2 min readFighting Cancer With Immunotherapy: Signalling Molecule Causes Regression of Blood Vessels, Study Finds


Berlin, Germany — Immunotherapy with T-cells offers great hope to people suffering from cancer. Some initial successes have already been made in treating blood cancer, but treating solid tumours remains a major challenge.

The signalling molecule interferon gamma, which is produced by T-cells, plays a key role in the therapy. It cuts off the blood supply to tumours, as a new study in the journal Nature reveals.

The immune system is the body’s most powerful weapon against diseases. So what if it were possible to use the immune system to fight cancer? For a long time now, researchers have been trying to do just that – for example, by employing a special kind of immune cell called T-cells. They are “special mobile forces” that – after undergoing training – patrol the body, and can seek out and kill cancer cells. This strategy has been successful in initial clinical trials – but mostly just in the treatment of cancers that do not form tumours, such as blood cancer.

Good at fighting blood cancer, but not so effective against solid tumours

Large solid tumours, on the other hand, sometimes pose big problems for T-cells. Though adept at targeting cancer cells swimming in the bloodstream, they have difficulty attacking compact tumours. The tumour weakens the aggressors through the delivery of inhibiting signals.

The scientists working with Dr. Thomas Kammertöns, Prof. Thomas Blankenstein, Prof. Hans Schreiber and Christian Friese are searching for solutions with their research team at Charité – Universitätsmedizin Berlin, Max Delbrück Center for Molecular Medicine in the Helmholtz Association (MDC), Berlin Institute of Health (BIH) and the Einstein Foundation.

In a study published in the journal Nature, they investigated how the signalling molecules of T-cells affect the immediate tumour environment, which includes the connective tissue as well as the blood vessels that supply the tumour.

T-cells produce not only tumour necrosis factor (TNF) but also the molecule interferon gamma (IFN-γ). Until now, however, there has been little understanding about how IFN-γ really works. “We knew that IFN-γ attacks cancer cells via the tumour microenvironment,” says Kammertöns. “We now wanted to find out exactly which cells are targeted by the signalling molecules.”

Blood vessel regression is induced

The researchers generated genetically modified mice and used a clinically relevant cancer model. This included animals in which only blood vessel cells were susceptible to the signalling molecule.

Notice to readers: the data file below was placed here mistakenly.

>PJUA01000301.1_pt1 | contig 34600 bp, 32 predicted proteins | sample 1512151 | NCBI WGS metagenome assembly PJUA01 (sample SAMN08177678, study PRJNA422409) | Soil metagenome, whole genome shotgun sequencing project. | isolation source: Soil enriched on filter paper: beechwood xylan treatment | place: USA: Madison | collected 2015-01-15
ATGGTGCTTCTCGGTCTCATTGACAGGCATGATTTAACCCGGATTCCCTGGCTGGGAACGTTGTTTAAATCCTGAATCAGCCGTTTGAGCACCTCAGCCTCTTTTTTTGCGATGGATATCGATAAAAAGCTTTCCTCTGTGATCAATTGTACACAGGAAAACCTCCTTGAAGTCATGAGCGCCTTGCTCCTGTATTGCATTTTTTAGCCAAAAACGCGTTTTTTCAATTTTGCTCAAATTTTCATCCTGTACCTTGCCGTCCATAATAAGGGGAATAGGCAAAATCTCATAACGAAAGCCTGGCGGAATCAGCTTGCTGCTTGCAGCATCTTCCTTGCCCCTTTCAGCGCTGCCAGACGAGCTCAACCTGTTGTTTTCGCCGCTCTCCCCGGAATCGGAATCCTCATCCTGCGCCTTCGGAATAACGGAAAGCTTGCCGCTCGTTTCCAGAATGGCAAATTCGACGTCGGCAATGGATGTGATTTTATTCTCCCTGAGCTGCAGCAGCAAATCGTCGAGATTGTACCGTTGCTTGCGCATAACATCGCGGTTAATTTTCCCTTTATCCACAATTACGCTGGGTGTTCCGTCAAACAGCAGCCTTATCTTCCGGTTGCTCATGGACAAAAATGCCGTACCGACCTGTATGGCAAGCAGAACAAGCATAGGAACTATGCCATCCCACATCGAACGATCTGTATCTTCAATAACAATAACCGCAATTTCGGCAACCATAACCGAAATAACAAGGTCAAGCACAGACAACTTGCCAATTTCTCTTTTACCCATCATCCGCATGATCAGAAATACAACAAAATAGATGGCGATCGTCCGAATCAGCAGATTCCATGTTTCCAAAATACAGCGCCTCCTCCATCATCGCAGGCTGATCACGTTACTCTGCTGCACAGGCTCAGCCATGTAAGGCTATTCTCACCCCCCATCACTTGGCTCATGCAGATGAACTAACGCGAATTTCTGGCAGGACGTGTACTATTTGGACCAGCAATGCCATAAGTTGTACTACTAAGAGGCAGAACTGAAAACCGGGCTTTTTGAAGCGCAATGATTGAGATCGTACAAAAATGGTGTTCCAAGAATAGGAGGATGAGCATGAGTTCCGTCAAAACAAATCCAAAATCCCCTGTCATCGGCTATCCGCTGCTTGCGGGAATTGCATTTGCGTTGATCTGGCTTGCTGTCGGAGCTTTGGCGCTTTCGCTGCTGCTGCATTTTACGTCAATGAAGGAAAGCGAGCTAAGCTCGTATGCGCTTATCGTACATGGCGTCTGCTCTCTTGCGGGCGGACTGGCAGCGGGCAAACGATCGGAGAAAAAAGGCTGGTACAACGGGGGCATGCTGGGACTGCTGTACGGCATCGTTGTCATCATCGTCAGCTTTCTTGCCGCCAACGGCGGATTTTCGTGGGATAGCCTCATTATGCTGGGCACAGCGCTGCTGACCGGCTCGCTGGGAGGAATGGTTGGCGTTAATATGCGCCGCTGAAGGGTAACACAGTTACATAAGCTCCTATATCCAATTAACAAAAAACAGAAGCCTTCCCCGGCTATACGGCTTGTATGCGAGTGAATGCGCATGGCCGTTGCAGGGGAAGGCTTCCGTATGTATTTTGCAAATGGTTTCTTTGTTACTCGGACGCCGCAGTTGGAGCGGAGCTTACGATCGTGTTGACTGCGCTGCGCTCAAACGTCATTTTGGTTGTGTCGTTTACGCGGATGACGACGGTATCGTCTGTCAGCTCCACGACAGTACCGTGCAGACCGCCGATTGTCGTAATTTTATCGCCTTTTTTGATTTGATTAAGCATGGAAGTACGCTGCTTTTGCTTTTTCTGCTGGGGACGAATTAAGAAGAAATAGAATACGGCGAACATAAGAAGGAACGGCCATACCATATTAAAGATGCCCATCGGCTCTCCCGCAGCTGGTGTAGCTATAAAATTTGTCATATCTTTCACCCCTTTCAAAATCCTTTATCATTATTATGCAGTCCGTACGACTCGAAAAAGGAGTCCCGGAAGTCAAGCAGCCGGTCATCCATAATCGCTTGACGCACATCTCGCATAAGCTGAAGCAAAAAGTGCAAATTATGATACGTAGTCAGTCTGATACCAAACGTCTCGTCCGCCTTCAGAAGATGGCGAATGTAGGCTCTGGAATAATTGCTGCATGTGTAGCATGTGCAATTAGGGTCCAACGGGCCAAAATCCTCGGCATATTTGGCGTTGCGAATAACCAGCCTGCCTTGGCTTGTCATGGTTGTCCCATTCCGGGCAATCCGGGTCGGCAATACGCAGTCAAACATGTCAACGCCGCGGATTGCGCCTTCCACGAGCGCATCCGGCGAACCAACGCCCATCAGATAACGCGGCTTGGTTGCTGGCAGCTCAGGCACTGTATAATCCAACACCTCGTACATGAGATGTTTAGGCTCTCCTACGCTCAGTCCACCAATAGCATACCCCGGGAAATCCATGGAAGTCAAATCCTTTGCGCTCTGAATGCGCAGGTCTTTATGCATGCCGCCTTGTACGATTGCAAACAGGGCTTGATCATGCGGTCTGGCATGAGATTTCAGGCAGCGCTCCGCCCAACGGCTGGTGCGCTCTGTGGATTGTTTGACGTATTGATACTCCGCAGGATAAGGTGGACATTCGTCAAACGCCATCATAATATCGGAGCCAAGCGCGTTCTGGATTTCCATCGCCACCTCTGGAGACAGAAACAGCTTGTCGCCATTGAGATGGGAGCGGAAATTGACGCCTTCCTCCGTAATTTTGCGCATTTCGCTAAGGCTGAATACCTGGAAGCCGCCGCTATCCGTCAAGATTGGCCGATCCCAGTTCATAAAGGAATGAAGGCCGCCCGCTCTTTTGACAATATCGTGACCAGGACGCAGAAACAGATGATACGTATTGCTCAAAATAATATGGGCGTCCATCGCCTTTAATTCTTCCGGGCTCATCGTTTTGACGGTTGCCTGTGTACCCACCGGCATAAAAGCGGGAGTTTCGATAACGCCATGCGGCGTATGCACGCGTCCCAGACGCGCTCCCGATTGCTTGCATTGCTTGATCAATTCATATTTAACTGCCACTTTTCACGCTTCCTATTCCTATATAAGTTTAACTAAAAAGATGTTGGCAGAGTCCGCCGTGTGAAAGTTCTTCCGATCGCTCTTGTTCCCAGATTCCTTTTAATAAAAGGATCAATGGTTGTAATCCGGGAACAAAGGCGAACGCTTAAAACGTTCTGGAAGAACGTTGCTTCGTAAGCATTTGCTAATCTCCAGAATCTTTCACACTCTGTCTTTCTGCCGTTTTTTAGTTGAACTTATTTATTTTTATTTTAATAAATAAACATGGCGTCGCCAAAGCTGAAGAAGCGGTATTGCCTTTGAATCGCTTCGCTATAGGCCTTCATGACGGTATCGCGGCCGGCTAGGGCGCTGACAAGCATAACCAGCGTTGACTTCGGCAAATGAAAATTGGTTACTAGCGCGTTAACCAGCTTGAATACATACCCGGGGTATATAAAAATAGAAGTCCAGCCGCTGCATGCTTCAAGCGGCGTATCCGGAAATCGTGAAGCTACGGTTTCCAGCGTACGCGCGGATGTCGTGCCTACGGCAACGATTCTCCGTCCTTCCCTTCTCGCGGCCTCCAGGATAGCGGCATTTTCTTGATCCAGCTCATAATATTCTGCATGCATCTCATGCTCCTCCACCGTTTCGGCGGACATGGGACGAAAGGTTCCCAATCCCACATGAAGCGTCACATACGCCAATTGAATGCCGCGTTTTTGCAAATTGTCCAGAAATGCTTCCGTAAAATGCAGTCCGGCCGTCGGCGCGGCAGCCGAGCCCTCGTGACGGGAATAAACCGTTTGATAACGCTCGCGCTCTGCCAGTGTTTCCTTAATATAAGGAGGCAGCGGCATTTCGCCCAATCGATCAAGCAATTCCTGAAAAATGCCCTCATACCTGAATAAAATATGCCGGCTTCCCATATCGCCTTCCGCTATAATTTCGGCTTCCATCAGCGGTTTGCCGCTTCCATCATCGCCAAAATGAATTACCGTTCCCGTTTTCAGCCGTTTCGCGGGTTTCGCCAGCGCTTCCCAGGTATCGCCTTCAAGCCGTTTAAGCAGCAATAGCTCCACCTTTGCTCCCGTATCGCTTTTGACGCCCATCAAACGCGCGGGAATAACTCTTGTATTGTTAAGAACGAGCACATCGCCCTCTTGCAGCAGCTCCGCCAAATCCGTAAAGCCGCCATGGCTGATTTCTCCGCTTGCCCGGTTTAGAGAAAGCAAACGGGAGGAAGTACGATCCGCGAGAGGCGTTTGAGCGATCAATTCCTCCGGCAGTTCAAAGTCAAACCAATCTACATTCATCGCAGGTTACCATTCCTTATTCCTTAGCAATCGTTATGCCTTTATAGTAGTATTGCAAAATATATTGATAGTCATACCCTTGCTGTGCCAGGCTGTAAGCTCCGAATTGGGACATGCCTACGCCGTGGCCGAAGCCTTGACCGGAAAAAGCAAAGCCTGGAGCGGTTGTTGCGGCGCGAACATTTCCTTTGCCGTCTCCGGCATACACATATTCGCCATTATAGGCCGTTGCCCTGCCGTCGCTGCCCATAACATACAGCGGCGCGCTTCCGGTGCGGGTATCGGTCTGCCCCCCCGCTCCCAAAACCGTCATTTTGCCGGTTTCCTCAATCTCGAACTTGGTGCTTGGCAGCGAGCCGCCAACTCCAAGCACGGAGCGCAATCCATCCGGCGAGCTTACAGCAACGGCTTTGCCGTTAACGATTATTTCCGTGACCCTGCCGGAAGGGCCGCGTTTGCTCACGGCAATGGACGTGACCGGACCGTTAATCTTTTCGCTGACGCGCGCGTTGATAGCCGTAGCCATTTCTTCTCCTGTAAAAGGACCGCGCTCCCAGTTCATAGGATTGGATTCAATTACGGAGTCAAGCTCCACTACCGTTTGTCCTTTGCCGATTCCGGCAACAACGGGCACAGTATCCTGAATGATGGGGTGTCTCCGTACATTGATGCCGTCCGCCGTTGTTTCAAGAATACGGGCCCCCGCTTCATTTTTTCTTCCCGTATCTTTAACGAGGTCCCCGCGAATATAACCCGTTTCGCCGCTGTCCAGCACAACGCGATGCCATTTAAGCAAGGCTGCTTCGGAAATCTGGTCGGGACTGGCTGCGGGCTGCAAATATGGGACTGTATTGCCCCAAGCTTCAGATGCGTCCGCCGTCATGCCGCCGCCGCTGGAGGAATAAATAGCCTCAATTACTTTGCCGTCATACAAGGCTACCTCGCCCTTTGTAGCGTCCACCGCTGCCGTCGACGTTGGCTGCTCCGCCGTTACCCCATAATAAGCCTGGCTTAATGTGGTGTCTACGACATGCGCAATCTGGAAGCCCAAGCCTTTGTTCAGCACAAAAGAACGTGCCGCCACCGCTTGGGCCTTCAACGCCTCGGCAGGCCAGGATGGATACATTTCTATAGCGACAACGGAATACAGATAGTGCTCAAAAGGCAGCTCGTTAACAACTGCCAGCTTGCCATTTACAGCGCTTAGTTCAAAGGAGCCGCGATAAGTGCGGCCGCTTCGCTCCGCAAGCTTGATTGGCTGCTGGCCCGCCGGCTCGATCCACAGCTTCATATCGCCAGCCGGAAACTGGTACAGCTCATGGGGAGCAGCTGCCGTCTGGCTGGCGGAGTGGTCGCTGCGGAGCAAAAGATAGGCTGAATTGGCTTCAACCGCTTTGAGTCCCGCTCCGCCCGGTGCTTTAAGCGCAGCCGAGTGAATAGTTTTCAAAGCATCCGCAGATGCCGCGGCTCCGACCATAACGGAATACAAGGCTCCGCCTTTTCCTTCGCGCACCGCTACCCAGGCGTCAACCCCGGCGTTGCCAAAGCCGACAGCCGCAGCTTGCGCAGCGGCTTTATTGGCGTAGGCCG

In this mouse model IFN-γ pruned back the blood vessels in the tumours, thus shutting down the supply of oxygen and nutrients and killing the tumours. The researchers were able to observe this process microscopically in living mice in fine detail. They found that the blood vessel cells alone responded to the signalling molecule. When the researchers targeted other types of cells with IFN-γ, the tumours continued their growth.

These findings provided an explanation for the molecule’s powerful properties, which were already well known. “IFN-γ is one of the most important weapons in the T-cells’ arsenal,” says Thomas Kammertöns.

Thomas Blankenstein, lead investigator of the study, says: “The two together – IFN-γ and tumour necrosis factor – are a powerful team. TNF bursts tumour blood vessels, thus opening up the tissue, while IFN-γ cuts off the blood supply and keeps the tumour at bay over the long term.”

Optimizing T-cell therapy

The study offered the researchers clues on how to improve T-cell therapy for solid cancer tumours. Thomas Blankenstein explains: “We want to understand exactly how T-cells target tumours. Destroying a tumour’s infrastructure is probably more effective than killing individual cancer cells.”

“Our findings are significant beyond tumour therapy,” says Thomas Kammertöns. “Interestingly, the mechanism used by IFN-γ to eliminate solid tumours resembles the physiological regression of blood vessels during development. It also disrupts wound healing.”

“IFN-γ might also affect the formation of new blood vessels after strokes or heart attacks. That’s why we want to find out more about the molecular processes behind all of this.”

Article adapted from a Max Delbrück Center for Molecular Medicine in the Helmholtz Association news release.

Publication: Tumour ischaemia by interferon-γ resembles physiological blood vessel regression. Thomas Kammertoens et al. Nature (2017): Click here to view.

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